January 26. Cold Storage Alaska by John Straley. 2013. The first I have read by the former author laureate of Alaska, who’s also a criminal investigator. Quirky characters, a long slow burn of a plot, and evocative descriptions of locale. Part of a series about an isolated village on the Alaskan coast. I will definitely read more. I noted that he wrote “over the heads” of several major characters, allowing depth of character development, and a roving point of view that worked well.
January 30. Upright Women Wanted, by Sarah Gailey. 2020. This novella was recommended by my librarian daughter. It’s set in a future in which the United States is broken into smaller territories, and there is a war going on which claims much of the available wealth and resources. We meet a trio of traveling Librarians, who have license to travel the broken down highways that link communities in a new “old west”. The most common mode of transport is horse and wagon. The Librarians wear badges, ride horses, and wield six-shooters. They are also smugglers of contraband books and other media, as well as supplies for the “insurrectionists”. The background society is reactionary and homophobic. The Librarians are other than hetero-normative, which comes as a shock, and eventually a liberating relief to the protagonist, a young woman who is struggling to claim her own identity, and who fled her home community after her lesbian lover was hanged for possession of subversive materials. This novel is less about plot, and more about the protagonist’s movement from grief and fear and towards love, purpose, community, and self-acceptance. I appreciated this arc. At the same time, it felt a bit preachy and at times I wondered if I was reading a YA novel.
February 5. Desert Star by Michael Connelly, 2022. I’d been waiting to readt this one. Now-retired homicide investigator Harry Bosch is recruited by Detective Renee Ballard to serve as a volunteer on the LAPD “Cold Case” unit she has re-established. They work together closing long unsolved cases, one of which is close to Bosch’s heart. The description of genealogical investigation used in the Cold Case unit helped me understand a real-life news story about a murder case recently solved in Windsor, Ontario. One thing I respect about Connelly is he allows his protagonists to grow, change, and age in real-time. In this novel, Bosch is 72 and feeling it. He has serious health issues, and there are hints/red herrings dropped this is his last case. There are also “cameos” by his daughter Maddie, who is now an LAPD street cop, and his half-brother Mickey Haller, the defense attorney also known in another Connolly series as the Lincoln Lawyer.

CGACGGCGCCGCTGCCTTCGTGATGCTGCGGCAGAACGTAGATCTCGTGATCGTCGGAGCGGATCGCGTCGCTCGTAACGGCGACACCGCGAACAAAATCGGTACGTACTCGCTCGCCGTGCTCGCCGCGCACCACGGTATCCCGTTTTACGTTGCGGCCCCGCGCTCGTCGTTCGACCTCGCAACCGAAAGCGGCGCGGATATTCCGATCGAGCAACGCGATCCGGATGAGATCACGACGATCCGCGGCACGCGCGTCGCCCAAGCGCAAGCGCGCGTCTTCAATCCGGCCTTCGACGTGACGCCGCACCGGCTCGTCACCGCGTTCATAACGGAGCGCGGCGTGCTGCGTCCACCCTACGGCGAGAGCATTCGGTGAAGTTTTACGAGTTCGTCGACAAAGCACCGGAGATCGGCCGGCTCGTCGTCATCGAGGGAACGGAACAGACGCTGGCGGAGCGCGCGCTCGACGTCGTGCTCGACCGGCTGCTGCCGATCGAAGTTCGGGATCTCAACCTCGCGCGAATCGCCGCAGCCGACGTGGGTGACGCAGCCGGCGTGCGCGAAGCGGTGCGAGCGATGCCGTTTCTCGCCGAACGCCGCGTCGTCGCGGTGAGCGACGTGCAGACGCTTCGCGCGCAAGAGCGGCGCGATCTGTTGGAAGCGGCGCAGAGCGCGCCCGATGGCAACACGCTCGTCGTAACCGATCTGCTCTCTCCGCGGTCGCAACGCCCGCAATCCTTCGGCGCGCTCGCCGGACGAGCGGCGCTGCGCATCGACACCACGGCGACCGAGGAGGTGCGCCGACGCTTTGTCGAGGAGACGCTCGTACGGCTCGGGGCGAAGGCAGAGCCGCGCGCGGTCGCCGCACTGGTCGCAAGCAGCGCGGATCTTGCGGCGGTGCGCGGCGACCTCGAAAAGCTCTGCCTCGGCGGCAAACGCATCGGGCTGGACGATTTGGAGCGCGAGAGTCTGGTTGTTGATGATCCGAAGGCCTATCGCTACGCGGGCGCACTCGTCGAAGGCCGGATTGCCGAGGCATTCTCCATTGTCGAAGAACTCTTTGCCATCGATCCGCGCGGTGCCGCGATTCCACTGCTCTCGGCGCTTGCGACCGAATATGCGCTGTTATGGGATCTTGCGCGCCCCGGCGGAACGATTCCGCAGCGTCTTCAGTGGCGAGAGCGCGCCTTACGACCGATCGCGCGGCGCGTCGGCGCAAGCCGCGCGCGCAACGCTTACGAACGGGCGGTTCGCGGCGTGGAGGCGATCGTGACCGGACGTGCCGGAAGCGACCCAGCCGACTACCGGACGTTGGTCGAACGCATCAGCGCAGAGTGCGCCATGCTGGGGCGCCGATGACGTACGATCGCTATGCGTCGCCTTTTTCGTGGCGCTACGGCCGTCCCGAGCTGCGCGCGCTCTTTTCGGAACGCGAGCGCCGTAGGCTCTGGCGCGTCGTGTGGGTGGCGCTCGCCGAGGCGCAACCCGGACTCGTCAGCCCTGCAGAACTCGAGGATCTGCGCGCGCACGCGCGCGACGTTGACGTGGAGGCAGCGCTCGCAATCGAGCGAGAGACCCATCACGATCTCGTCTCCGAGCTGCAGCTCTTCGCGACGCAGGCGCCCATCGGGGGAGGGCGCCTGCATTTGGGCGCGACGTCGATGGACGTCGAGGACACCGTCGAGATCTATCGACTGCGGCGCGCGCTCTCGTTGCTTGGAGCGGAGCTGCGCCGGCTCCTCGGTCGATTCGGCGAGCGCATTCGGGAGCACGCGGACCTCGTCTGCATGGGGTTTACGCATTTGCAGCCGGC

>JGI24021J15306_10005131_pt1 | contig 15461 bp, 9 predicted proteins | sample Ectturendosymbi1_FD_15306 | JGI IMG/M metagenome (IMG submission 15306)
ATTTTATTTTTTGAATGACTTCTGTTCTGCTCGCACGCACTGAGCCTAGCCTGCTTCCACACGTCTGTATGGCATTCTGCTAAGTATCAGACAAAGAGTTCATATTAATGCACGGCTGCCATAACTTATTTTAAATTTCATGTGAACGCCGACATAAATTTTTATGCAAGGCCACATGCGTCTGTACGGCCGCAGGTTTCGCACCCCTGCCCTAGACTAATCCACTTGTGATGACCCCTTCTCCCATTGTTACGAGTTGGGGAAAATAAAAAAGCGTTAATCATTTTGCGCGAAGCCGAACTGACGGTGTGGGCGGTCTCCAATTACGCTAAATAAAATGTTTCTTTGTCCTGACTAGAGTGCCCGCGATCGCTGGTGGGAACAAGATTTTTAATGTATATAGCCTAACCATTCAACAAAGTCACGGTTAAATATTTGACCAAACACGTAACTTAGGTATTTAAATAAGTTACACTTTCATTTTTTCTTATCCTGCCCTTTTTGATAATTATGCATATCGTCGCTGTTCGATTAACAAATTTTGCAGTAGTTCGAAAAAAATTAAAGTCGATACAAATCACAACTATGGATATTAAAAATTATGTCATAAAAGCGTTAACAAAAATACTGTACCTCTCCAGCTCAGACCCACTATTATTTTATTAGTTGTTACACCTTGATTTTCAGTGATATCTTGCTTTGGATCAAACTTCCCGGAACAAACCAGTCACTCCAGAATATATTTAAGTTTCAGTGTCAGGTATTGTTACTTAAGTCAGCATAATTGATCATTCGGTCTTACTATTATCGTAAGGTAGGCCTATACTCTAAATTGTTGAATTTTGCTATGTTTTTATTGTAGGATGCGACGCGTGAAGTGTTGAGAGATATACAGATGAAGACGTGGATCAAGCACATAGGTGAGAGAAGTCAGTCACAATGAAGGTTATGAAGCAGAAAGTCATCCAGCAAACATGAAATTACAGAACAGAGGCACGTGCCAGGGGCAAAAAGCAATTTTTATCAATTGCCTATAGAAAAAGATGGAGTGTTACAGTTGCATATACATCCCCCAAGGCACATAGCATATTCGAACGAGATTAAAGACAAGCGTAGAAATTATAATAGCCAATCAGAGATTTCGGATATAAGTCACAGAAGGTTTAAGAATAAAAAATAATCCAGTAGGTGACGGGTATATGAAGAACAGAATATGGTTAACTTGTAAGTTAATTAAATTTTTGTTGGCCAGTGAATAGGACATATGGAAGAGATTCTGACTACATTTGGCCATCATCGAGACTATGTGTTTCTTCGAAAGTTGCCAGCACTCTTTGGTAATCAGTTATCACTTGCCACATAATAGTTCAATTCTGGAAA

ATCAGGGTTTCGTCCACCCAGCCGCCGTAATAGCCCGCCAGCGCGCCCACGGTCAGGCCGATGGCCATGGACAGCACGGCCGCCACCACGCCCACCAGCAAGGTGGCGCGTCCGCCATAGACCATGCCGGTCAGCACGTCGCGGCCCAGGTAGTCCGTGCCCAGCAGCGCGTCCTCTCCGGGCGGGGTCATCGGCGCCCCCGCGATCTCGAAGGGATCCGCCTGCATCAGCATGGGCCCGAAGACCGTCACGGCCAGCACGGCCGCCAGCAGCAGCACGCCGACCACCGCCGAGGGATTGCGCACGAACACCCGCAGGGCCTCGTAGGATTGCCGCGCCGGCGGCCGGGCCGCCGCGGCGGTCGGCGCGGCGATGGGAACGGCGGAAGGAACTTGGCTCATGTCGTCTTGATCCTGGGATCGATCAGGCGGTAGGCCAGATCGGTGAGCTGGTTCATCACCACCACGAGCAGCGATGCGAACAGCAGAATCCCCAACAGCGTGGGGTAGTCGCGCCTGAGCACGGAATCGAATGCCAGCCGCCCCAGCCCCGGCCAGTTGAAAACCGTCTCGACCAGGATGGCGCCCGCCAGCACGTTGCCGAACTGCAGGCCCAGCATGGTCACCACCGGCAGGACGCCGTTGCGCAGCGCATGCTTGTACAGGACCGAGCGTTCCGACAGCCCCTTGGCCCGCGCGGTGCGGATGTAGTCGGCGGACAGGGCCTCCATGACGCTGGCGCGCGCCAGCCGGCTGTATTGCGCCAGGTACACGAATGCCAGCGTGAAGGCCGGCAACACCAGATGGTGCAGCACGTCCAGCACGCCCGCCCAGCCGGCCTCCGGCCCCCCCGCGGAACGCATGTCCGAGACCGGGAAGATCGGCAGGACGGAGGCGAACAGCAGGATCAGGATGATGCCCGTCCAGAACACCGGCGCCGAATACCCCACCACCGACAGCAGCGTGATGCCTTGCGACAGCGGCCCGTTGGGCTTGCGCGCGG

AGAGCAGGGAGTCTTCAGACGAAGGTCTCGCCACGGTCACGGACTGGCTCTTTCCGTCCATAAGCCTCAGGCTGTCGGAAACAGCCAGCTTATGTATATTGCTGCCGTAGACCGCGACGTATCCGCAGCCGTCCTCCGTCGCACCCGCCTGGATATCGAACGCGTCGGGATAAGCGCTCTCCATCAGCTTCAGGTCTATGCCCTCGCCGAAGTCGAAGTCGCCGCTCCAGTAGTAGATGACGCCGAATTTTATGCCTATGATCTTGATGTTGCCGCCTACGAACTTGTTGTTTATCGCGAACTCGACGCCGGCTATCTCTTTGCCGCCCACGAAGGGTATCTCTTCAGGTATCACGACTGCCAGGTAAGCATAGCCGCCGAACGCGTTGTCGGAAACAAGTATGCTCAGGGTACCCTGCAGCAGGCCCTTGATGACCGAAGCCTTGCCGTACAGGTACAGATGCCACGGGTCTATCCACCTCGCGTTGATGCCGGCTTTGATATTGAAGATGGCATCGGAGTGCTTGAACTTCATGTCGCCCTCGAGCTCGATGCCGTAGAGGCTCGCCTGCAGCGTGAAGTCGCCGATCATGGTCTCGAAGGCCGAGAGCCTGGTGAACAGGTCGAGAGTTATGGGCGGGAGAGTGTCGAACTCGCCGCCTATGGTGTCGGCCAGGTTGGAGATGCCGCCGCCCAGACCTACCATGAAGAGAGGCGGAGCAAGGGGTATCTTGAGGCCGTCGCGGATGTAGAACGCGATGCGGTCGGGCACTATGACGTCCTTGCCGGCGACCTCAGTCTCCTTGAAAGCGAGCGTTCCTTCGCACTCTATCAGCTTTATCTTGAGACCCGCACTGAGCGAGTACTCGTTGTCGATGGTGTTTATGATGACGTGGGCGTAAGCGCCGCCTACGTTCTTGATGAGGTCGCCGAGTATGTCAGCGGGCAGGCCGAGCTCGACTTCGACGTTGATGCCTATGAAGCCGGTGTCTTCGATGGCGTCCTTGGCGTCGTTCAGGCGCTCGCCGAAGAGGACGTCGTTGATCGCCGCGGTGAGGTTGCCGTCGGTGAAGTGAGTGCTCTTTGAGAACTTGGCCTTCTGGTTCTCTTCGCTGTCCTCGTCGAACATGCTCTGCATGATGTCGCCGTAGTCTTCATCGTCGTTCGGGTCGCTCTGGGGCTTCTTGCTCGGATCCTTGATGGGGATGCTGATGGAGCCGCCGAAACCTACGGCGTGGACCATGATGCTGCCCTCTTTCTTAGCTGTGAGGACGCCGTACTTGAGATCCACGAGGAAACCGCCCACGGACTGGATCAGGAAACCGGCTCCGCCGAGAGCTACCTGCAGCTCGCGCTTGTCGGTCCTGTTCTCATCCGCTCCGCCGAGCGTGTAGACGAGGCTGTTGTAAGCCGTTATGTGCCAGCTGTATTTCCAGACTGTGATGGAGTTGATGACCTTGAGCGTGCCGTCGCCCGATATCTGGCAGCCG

February 5. Bloody Genius, by John Sandford, 2019. 12th in a series about Virgil Flowers, an investigator with Minnesota’s Bureau of Criminal Apprehension. I will read more of these. Flowers wears band t-shirts and jeans, lives on a horse farm, and takes on special assignments when a mess needs to be cleaned up. He’s also a part-time writer, and likes to read mystery fiction. In this one, he works his way through a James Lee Burke novel when he’s not hunting the killer of a university professor. I especially liked Sandford’s deft handling of a point of view behind, but not in Virgil’s head, and the way he used conversations between Virgil and other characters to reveal the detective’s thought process in searching for the killer. Less appealing in the book was the gratuitous use of profanity, in places that didn’t require it for drama or character revelation.